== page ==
Sightline can also take you on a seated journey to mysterious medieval lands, scary shrinking rooms, deep space, to the top of skyscrapers and beyond. The illusion, however, is never wholly convincing even when it’s mirroring realistic environments – but that doesn’t mean to say it’s not a fun experience.
This video from ‘vlogger’ Jacksepticeye is a hilarious example of Sightline in use:
Another program called ‘11:57’ is a good example of just how far the Oculus can take interactive experiences. As the first of its kind, 11:57 sets out to offer a 360-degree ‘nightmare’ by making the Oculus wearer the main character of a horror film. This means that rather than just watching, you become part of the actual set as the action revolves around you. Again, a chair is used as a grounding point for the demo.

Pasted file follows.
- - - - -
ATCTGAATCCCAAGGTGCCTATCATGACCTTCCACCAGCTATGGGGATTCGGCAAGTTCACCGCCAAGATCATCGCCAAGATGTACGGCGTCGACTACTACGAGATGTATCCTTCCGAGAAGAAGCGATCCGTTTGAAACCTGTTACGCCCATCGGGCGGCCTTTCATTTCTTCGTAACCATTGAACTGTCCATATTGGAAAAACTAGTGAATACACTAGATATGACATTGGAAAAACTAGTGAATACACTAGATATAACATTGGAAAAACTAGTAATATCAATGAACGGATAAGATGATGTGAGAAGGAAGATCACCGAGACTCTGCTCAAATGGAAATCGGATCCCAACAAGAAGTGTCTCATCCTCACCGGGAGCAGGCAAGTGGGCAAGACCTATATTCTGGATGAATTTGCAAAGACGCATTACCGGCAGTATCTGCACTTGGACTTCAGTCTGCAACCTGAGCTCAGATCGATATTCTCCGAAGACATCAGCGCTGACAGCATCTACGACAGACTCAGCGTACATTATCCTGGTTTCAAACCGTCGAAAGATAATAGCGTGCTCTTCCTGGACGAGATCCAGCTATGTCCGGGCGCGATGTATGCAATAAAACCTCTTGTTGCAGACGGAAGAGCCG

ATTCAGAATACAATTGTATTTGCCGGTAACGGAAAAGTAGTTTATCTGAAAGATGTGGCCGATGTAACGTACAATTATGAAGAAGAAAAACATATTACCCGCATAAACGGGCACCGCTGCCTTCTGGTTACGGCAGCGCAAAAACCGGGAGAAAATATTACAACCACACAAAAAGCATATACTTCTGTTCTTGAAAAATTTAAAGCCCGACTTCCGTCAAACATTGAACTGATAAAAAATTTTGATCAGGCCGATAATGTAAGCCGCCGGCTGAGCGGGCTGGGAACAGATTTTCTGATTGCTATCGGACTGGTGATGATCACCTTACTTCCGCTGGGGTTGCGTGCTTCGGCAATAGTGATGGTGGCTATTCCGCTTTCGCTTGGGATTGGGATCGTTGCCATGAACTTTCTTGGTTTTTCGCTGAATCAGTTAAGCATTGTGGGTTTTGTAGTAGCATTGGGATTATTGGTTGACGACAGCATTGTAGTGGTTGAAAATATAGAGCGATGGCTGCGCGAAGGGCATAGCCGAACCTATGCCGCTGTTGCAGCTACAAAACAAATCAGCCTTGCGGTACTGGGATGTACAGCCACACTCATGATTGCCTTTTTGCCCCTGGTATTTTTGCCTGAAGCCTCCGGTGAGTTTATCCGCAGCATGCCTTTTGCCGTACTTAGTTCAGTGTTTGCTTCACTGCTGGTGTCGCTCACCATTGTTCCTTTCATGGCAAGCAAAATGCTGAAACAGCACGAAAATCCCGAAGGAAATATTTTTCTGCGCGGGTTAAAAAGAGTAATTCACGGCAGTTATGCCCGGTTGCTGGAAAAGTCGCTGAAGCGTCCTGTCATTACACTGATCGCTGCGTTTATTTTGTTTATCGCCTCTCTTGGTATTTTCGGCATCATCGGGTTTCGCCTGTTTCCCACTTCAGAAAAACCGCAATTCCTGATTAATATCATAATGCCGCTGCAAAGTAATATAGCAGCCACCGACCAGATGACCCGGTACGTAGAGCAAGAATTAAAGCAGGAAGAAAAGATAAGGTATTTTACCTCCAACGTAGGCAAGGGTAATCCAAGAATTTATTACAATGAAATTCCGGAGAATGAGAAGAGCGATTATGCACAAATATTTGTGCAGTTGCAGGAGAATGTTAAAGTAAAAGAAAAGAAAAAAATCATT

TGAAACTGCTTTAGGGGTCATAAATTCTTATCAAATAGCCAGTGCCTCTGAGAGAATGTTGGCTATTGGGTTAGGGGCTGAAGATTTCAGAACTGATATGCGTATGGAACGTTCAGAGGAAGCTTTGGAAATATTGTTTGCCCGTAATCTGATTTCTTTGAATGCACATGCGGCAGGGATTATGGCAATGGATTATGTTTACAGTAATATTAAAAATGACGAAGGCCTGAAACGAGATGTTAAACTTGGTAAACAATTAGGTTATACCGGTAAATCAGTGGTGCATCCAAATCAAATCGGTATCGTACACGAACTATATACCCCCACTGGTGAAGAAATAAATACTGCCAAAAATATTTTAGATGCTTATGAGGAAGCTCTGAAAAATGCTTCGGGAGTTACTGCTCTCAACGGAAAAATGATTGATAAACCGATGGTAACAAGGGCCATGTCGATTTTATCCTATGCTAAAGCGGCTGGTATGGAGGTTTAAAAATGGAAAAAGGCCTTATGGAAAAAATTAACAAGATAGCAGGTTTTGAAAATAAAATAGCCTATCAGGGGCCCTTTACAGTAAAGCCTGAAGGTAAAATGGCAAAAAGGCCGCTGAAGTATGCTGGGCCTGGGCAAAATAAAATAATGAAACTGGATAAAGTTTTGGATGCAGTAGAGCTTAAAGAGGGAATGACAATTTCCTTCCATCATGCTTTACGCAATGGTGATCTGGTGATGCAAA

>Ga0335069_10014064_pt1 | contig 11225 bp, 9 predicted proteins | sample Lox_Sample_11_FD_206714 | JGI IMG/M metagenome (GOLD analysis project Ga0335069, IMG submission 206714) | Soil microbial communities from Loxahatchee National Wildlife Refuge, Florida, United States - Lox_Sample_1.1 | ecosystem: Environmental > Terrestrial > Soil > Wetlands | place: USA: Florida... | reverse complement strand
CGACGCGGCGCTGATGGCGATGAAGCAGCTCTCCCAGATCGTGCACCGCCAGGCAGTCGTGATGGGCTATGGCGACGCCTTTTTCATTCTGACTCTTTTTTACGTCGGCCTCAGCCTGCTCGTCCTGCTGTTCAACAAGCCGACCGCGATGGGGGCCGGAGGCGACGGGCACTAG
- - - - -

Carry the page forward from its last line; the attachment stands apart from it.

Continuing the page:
For fans of the horror genre, this experience is what you’d expect. The atmosphere is perfect, and with headphones plugged in you are completely separated from the real world. The ‘jump’ scares feel real. You become so immersed in the environment, that once the demo is over, your eyes take a while to adjust to the light.
Check out this demo of the 11:57 game for a laugh:
Other software we tested also provided a very good virtual reality experience.
Whilst this VR technology has some way to go, it’s really starting to deliver what virtual reality has promised for so long.
So, it’s becoming a lot clearer why an organisation like Facebook purchased Oculus. There can be little doubt that VR has the potential to revolutionise the way we play, work, learn and communicate. But it’s going to take time and an awful lot of money to make it work.
Some say that Facebook as a platform has peaked; and unlike companies such as Google, Facebook hasn’t diversified to quite same level. Perhaps the people at Facebook see Oculus as a folly; a fun technology that will get them some press. It would certainly be an expensive folly at US$2 billion. Maybe they believe that Oculus will make them a lot of money in its own right. Or, perhaps they have plans that will see Oculus as the basis of a new generation of social media.